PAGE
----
A Dime and Four pennies – Thanks, Tallahassee!

Florida arts funding to Bay area artists is like giving a dime as a tip to a Denny’s server: it serves more as an insult than actual compensation.  I knew Florida arts funding was bad (and thus my constant complaining), but the statistics nearly made me puke.  How well the Bay area art scene does with the virtual absence of support from state funding is a testament to how awesome the local scene is.    However, to pull ourselves out of this funding hole it may be helpful to get an idea of how deep it is.

A good benchmark is how much each state spends on the arts per person.  The state that tops the list is Minnesota at $5.80 per person (Washington D.C., because it’s not actually a state, really tops the list at $11.80 per person).  Florida comes in at $.14 per person.  That’s right: one dime and four pennies.  That puts Florida on the bottom of the list at second to last.   To get an idea of how little that is consider this: your Minnesotan cousin gets nearly fifty times more money for the arts than you do!  50 times more!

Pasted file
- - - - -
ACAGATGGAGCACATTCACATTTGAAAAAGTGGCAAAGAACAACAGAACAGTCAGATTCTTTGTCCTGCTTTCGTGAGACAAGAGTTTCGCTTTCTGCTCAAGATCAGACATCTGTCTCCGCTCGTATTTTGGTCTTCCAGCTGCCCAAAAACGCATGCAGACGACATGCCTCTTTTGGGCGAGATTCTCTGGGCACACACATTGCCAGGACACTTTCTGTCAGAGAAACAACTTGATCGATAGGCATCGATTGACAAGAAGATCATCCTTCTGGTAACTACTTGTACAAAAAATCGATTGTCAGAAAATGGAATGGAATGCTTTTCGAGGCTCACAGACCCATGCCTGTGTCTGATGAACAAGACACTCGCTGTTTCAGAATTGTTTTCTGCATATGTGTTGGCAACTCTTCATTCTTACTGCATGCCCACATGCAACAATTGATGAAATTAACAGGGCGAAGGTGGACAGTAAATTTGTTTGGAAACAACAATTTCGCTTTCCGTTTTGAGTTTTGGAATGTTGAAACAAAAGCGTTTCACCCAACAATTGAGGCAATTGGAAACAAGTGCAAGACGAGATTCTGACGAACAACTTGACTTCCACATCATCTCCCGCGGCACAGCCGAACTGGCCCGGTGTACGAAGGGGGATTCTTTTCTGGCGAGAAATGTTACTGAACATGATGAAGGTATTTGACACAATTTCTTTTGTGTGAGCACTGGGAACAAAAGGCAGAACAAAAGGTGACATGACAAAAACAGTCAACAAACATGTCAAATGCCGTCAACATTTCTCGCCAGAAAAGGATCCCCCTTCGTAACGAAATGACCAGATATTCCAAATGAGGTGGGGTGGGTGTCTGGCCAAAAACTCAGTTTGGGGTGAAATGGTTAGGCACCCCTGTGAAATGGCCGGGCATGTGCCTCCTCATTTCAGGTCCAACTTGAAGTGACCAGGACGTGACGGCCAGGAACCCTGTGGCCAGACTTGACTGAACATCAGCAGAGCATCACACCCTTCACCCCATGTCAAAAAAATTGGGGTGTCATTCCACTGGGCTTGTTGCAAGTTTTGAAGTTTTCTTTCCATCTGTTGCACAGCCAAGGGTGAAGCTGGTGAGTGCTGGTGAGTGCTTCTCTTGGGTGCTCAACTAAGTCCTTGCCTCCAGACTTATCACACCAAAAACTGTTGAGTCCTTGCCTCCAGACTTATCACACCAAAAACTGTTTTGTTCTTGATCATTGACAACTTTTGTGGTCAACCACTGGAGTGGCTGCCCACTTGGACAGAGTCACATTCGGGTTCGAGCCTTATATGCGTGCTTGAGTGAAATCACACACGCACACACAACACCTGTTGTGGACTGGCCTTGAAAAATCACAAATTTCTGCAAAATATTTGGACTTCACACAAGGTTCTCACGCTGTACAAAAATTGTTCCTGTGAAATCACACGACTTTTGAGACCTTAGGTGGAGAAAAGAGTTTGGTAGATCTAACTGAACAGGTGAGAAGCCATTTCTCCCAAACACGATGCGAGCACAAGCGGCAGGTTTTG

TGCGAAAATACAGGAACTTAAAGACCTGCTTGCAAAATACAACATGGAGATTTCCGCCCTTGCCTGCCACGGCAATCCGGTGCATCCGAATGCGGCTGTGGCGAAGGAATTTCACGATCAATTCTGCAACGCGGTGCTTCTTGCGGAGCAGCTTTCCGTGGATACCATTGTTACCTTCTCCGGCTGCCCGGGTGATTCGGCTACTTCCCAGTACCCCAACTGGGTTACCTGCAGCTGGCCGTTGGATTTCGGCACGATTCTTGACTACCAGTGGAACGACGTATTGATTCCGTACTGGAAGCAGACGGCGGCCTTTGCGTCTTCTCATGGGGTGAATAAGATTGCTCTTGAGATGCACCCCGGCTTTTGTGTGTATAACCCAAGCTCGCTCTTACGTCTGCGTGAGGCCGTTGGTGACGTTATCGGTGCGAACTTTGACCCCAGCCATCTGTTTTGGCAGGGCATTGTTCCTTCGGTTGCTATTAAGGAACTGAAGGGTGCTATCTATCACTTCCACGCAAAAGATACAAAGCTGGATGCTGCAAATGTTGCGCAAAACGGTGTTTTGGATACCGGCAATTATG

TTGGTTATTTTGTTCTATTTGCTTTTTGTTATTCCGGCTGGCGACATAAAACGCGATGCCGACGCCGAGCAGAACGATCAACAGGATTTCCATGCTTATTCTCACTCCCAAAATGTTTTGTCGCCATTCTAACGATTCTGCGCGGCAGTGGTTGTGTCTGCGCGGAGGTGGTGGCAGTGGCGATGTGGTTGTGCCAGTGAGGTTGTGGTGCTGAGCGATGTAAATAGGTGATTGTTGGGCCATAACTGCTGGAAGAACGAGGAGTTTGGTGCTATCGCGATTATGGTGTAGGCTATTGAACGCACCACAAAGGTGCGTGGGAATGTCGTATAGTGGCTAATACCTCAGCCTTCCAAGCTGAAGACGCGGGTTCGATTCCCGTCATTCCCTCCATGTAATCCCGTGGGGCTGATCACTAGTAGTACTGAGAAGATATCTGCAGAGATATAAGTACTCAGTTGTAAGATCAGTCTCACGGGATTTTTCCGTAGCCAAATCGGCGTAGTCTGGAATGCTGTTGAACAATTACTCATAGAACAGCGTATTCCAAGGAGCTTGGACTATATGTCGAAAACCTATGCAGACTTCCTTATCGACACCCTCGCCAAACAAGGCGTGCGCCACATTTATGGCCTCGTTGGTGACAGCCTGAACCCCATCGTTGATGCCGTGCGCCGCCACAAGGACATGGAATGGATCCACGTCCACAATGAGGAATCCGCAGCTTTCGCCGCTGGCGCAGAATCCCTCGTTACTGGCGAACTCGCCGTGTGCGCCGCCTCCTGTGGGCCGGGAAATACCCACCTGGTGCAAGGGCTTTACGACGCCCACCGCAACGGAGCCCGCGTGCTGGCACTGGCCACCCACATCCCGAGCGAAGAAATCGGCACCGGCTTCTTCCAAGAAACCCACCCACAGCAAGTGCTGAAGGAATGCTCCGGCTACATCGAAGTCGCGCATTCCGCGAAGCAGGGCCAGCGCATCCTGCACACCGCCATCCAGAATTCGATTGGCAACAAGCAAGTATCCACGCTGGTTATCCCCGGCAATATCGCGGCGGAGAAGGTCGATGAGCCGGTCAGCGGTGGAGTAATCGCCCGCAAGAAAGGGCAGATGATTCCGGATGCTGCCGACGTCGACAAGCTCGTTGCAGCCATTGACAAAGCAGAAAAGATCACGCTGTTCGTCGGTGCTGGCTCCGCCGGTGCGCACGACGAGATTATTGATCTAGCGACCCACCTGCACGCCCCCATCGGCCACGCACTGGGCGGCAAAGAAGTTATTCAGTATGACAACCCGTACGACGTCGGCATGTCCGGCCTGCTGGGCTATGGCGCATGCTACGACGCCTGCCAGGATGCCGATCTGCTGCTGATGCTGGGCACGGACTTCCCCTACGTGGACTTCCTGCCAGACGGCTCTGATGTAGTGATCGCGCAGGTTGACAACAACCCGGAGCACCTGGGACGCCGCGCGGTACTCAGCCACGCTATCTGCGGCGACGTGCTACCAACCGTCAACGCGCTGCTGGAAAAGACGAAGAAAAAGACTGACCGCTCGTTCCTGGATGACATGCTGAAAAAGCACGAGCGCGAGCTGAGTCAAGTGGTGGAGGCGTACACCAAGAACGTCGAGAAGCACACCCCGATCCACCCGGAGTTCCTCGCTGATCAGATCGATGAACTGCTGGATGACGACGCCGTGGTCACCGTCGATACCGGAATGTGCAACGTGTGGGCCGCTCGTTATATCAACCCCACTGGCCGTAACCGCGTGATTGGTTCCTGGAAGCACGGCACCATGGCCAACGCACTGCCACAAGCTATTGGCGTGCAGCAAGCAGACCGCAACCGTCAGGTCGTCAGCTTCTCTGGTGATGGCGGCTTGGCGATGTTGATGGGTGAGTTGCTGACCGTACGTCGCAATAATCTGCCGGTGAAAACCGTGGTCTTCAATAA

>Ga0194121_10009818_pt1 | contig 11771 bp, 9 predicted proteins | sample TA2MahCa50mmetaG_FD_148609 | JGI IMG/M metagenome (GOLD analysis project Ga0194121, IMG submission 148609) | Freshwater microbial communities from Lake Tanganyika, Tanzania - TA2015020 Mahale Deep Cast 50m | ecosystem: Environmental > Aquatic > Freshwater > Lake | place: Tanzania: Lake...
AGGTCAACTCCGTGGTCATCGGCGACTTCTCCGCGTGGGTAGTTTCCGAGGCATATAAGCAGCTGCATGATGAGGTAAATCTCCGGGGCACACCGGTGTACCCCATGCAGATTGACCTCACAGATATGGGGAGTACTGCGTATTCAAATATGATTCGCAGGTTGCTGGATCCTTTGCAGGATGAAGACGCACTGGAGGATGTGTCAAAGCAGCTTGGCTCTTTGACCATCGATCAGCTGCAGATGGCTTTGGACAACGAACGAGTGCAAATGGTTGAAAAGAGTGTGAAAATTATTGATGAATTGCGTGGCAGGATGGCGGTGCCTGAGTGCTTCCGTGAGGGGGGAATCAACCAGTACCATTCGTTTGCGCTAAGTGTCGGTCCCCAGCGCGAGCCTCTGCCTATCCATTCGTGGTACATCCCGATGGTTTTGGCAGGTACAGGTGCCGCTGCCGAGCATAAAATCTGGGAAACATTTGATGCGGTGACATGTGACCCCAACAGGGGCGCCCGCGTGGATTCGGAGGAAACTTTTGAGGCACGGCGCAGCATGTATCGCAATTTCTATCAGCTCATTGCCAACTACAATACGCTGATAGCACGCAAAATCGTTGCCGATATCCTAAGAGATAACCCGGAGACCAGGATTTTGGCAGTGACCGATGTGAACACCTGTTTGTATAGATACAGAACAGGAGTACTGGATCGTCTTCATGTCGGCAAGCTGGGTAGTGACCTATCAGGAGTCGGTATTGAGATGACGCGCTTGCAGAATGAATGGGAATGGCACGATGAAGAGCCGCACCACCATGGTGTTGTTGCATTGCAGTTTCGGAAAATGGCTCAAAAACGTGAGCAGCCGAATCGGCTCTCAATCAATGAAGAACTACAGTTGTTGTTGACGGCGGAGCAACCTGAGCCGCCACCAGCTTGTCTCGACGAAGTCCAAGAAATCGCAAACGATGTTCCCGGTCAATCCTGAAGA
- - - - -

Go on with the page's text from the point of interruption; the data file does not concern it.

The good thing about being in a pit, however, is that the only way to go is up.  That is, unless the State thinks the best plan of action is to keep digging.  The state of Florida managed to come in second on a list in this regard – largest arts budget cuts.  In 2010 the state saw it fit to make the small art budget even smaller, cutting it by 65% or $2.5 million.

Hold on, I’m think I’m going to blorch.

I’m not going to bother spending time on the enigma of the reason why politicians hate art.  The only thing I can think of is that phrases like “cultural enrichment” and “stronger tight-knit communities” come off as hippy-babble to politicians.   That fact is, besides its hippy-perks, arts and culture is one of the best financial investments the state can make.